The only day out of Accra during our stay. Started with omelet and beans of course but nothing about the rest of the day was ordinary.
We traveled to a small village about 3 hours from Accra in a mini-van arranged by Ibriham. The village turned out to be the one where his grandparents had grown up though he was born in Accra because his parents moved out. The trip was expected to have taken 90 minutes but the three hour trip seemed entirely to be expected given the roads. We stopped a couple of times on the way, once to look at a bamboo furniture place on the side of the road. But the real find was sisal.
David noticed a container brimming over with a hairy looking pale yellow material in front of a plumbing supply store set back from a wide road under construction (the road to Kumasi). It was sisal fiber and is apparently used for insulation by plumbers. They prefer the loose fiber and the bundle was tied up in a sisal rope that was just what we had been hoping to find. The plumber gave us the rope as he doesn’t use it.
The trip took us through many small towns that were lined with stalls and stores selling all manner of goods and the roads patrolled by women selling food and water bags from supplies carried on their heads. Men sell belts and auto accessories and carry them on their waist or over their arms; not their heads. Pretty clear gender division. There were some bicycle stores, motor cycle places and tire repair shops.
The village was about 5 km off the main road down a very rough road with some steep sections. It had a tiny store and a farm merchant building of some type that I never exactly understood. All of the dwellings were small mud construction with tin roofs. No water, no power. Children were everywhere, a number of women but few men. This struck me as a surprisingly poor place given proximity to Accra. On first impression it is poorer than Sauri, the Millennium Village in western Kenya.
We showed the bike to the chief of the village, as well as some of the local farmers and got the enthusiastic reception that we are now getting accustomed to. It starts to rain hard and we all move inside the veranda section of one of the houses. People just seem to expect the rain will stop and it does after twenty minutes or so and we go outside and give rides on the bike to farmers and kids.
The purpose of the trip was to see the local setting of bamboo and we trekked down a long single-track trail to what turned out to be a grove of bamboo in a small ravine. It does not grow in fields but rather in somewhat isolated groves within fields of different crops like maize. The individual stands were very tall, perhaps thirty feet or more. Not much of it seemed to have been cut previously. This particular grove does not seem to have been routinely harvested. We cut several long sections and carry it out. The only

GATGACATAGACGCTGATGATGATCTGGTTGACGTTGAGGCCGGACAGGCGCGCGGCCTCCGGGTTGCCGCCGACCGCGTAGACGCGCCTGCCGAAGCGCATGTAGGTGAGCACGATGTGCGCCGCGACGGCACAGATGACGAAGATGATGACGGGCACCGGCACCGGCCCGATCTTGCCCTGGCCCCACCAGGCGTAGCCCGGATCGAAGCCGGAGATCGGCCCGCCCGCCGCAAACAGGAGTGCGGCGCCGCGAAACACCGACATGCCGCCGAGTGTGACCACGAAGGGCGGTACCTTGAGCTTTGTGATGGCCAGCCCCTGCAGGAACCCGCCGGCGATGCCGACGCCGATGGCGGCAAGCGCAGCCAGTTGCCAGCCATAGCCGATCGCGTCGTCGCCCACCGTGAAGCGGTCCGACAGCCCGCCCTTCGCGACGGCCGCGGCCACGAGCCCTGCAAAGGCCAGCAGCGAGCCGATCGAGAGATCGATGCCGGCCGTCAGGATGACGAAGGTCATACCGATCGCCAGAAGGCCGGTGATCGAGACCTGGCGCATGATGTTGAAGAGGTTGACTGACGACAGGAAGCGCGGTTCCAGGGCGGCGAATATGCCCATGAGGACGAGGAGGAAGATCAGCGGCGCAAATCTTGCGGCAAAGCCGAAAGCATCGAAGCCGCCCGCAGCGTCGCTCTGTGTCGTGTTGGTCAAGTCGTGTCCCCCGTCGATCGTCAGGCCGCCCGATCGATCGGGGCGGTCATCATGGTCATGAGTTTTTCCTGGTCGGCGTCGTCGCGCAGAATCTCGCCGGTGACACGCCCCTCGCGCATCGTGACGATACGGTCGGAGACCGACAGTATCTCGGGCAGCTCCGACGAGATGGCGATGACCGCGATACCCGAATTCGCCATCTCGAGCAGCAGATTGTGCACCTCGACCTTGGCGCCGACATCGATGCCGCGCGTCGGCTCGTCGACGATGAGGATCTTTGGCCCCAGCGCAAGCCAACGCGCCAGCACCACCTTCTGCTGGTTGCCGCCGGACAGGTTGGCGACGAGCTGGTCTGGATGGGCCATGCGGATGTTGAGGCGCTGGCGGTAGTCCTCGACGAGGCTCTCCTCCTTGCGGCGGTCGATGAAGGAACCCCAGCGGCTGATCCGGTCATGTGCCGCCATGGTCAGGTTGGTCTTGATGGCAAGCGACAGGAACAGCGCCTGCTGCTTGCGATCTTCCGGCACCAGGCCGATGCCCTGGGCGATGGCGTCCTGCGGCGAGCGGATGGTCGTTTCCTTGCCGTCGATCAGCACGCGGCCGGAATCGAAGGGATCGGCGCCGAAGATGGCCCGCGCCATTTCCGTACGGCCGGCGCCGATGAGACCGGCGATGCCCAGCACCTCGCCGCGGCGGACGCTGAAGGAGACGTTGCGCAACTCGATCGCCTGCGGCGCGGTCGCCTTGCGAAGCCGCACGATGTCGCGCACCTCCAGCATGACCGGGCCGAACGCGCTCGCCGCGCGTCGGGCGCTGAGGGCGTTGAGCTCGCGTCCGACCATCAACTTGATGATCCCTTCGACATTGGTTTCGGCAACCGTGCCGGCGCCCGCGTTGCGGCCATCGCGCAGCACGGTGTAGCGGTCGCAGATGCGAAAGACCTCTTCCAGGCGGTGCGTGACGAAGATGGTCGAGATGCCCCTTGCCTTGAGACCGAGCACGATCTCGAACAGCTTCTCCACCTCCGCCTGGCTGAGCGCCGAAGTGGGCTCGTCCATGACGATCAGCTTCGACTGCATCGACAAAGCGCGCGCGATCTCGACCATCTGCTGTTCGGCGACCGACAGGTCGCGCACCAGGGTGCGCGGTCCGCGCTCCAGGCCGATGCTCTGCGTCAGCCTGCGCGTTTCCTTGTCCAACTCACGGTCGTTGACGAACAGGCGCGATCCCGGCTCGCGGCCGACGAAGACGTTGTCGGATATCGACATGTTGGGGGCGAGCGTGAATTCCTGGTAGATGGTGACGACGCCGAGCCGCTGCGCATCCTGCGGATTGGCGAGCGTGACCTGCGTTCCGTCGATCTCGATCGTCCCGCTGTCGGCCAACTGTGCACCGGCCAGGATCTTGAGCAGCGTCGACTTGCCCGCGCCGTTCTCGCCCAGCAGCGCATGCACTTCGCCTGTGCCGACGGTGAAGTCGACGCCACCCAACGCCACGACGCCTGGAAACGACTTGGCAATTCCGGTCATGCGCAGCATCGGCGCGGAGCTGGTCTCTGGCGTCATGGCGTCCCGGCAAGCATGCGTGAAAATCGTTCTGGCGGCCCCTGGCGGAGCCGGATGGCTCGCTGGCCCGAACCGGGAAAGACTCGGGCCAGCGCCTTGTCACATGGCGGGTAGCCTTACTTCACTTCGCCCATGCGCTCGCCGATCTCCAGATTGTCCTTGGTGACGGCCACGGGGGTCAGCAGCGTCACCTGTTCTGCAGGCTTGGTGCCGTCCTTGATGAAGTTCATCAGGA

other highlight was a visit to the palm wine distillery where very large quantities of the liquid were fermenting in rusty barrels. Heavy rain again while we get under a tin roof over the distillery.
In returning we pass by the school; an open sided building with rows of desks and a chalk board but no signs of any teaching materials (perhaps they are kept away somewhere). Apparently the children go to the village school through primary school and then to the nearby town after that.
Given the isolation of the village there was quite a bit of vehicular traffic including the inevitable taxis. Apparently small trucks come to collection points where they get loaded with farm products. They produce maize, cassava and several types of beans. All is rain fed but apparently that is not limiting factor. They get drinking water from community wells but have to carry water to the village itself from the wells. The distance is not so large; not more than half a mile.
The trip back took hours due to traffic hold ups. There are no alternate rotes in the countryside and you just have to suffer the delays. At one point the driver decided to drive down the wrong side of the road for about a mile. A little alarming especially as the cars in line had little interest in letting us back in. Major trucks and busses mix with small cars and vans. The delay looks like it may have something to do with road repair or construction but its hard to get a clear sense of the cause.
The level of poverty in the village was striking. Later we learned from Hanifa and Akosua that there are plenty of places even very close to and even within Accra that are quite similar. Ghana’s growth rate is high but many people seem to be left out.